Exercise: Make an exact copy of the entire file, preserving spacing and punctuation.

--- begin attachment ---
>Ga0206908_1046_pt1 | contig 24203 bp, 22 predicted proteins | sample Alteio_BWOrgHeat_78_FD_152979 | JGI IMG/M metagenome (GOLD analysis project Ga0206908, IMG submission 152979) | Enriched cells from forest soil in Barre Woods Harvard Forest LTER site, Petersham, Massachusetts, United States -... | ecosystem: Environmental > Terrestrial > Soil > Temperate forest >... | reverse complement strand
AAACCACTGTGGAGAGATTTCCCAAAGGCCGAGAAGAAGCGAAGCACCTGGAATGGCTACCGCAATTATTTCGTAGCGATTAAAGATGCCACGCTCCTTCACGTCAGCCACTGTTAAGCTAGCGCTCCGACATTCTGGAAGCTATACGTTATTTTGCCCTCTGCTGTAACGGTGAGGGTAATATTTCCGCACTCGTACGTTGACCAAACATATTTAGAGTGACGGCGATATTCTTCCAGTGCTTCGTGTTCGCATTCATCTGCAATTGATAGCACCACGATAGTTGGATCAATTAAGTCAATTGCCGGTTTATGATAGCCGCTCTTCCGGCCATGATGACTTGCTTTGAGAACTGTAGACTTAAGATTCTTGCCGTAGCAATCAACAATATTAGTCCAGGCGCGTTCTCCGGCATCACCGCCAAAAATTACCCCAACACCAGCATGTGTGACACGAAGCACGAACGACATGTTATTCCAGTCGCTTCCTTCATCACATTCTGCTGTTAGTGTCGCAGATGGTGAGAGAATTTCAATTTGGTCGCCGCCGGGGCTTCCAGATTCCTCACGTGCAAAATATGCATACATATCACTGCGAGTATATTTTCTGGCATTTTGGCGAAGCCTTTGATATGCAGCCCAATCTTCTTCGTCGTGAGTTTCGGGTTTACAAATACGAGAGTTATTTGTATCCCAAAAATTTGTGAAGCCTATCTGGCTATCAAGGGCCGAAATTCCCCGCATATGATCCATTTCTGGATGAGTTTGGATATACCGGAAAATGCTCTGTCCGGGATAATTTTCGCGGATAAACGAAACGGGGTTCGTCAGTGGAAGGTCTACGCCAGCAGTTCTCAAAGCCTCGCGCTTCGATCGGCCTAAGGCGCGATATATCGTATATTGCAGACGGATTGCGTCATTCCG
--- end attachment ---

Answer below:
>Ga0206908_1046_pt1 | contig 24203 bp, 22 predicted proteins | sample Alteio_BWOrgHeat_78_FD_152979 | JGI IMG/M metagenome (GOLD analysis project Ga0206908, IMG submission 152979) | Enriched cells from forest soil in Barre Woods Harvard Forest LTER site, Petersham, Massachusetts, United States -... | ecosystem: Environmental > Terrestrial > Soil > Temperate forest >... | reverse complement strand
AAACCACTGTGGAGAGATTTCCCAAAGGCCGAGAAGAAGCGAAGCACCTGGAATGGCTACCGCAATTATTTCGTAGCGATTAAAGATGCCACGCTCCTTCACGTCAGCCACTGTTAAGCTAGCGCTCCGACATTCTGGAAGCTATACGTTATTTTGCCCTCTGCTGTAACGGTGAGGGTAATATTTCCGCACTCGTACGTTGACCAAACATATTTAGAGTGACGGCGATATTCTTCCAGTGCTTCGTGTTCGCATTCATCTGCAATTGATAGCACCACGATAGTTGGATCAATTAAGTCAATTGCCGGTTTATGATAGCCGCTCTTCCGGCCATGATGACTTGCTTTGAGAACTGTAGACTTAAGATTCTTGCCGTAGCAATCAACAATATTAGTCCAGGCGCGTTCTCCGGCATCACCGCCAAAAATTACCCCAACACCAGCATGTGTGACACGAAGCACGAACGACATGTTATTCCAGTCGCTTCCTTCATCACATTCTGCTGTTAGTGTCGCAGATGGTGAGAGAATTTCAATTTGGTCGCCGCCGGGGCTTCCAGATTCCTCACGTGCAAAATATGCATACATATCACTGCGAGTATATTTTCTGGCATTTTGGCGAAGCCTTTGATATGCAGCCCAATCTTCTTCGTCGTGAGTTTCGGGTTTACAAATACGAGAGTTATTTGTATCCCAAAAATTTGTGAAGCCTATCTGGCTATCAAGGGCCGAAATTCCCCGCATATGATCCATTTCTGGATGAGTTTGGATATACCGGAAAATGCTCTGTCCGGGATAATTTTCGCGGATAAACGAAACGGGGTTCGTCAGTGGAAGGTCTACGCCAGCAGTTCTCAAAGCCTCGCGCTTCGATCGGCCTAAGGCGCGATATATCGTATATTGCAGACGGATTGCGTCATTCCG